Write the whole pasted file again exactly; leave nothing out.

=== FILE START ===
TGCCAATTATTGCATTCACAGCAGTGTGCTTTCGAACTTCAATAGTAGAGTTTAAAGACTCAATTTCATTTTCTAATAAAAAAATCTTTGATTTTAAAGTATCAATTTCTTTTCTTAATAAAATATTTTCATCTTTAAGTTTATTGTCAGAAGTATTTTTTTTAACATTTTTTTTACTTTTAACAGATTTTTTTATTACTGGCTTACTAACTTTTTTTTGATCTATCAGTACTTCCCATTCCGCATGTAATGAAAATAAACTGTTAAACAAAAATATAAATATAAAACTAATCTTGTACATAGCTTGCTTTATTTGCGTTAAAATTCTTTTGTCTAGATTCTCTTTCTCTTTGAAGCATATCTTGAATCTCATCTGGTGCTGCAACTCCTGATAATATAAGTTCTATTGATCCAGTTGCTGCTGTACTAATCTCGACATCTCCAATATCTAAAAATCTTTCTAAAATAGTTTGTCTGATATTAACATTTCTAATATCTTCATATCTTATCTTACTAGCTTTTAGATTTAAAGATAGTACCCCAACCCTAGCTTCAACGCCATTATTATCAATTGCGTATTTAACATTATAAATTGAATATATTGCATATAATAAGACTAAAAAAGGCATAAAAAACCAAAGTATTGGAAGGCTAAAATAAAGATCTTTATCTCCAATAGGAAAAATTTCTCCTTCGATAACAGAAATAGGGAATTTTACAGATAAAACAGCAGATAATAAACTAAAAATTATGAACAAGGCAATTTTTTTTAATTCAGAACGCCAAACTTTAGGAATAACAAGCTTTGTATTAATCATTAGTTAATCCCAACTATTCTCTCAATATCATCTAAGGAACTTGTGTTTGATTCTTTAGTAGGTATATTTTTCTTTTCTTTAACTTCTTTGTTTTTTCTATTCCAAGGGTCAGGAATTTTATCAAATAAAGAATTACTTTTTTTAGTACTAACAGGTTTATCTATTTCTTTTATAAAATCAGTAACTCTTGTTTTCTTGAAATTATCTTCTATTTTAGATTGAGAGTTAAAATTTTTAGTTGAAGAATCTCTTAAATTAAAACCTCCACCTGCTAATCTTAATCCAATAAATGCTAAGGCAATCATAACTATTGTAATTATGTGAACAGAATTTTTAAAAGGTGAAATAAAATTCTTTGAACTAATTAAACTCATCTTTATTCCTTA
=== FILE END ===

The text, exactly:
TGCCAATTATTGCATTCACAGCAGTGTGCTTTCGAACTTCAATAGTAGAGTTTAAAGACTCAATTTCATTTTCTAATAAAAAAATCTTTGATTTTAAAGTATCAATTTCTTTTCTTAATAAAATATTTTCATCTTTAAGTTTATTGTCAGAAGTATTTTTTTTAACATTTTTTTTACTTTTAACAGATTTTTTTATTACTGGCTTACTAACTTTTTTTTGATCTATCAGTACTTCCCATTCCGCATGTAATGAAAATAAACTGTTAAACAAAAATATAAATATAAAACTAATCTTGTACATAGCTTGCTTTATTTGCGTTAAAATTCTTTTGTCTAGATTCTCTTTCTCTTTGAAGCATATCTTGAATCTCATCTGGTGCTGCAACTCCTGATAATATAAGTTCTATTGATCCAGTTGCTGCTGTACTAATCTCGACATCTCCAATATCTAAAAATCTTTCTAAAATAGTTTGTCTGATATTAACATTTCTAATATCTTCATATCTTATCTTACTAGCTTTTAGATTTAAAGATAGTACCCCAACCCTAGCTTCAACGCCATTATTATCAATTGCGTATTTAACATTATAAATTGAATATATTGCATATAATAAGACTAAAAAAGGCATAAAAAACCAAAGTATTGGAAGGCTAAAATAAAGATCTTTATCTCCAATAGGAAAAATTTCTCCTTCGATAACAGAAATAGGGAATTTTACAGATAAAACAGCAGATAATAAACTAAAAATTATGAACAAGGCAATTTTTTTTAATTCAGAACGCCAAACTTTAGGAATAACAAGCTTTGTATTAATCATTAGTTAATCCCAACTATTCTCTCAATATCATCTAAGGAACTTGTGTTTGATTCTTTAGTAGGTATATTTTTCTTTTCTTTAACTTCTTTGTTTTTTCTATTCCAAGGGTCAGGAATTTTATCAAATAAAGAATTACTTTTTTTAGTACTAACAGGTTTATCTATTTCTTTTATAAAATCAGTAACTCTTGTTTTCTTGAAATTATCTTCTATTTTAGATTGAGAGTTAAAATTTTTAGTTGAAGAATCTCTTAAATTAAAACCTCCACCTGCTAATCTTAATCCAATAAATGCTAAGGCAATCATAACTATTGTAATTATGTGAACAGAATTTTTAAAAGGTGAAATAAAATTCTTTGAACTAATTAAACTCATCTTTATTCCTTA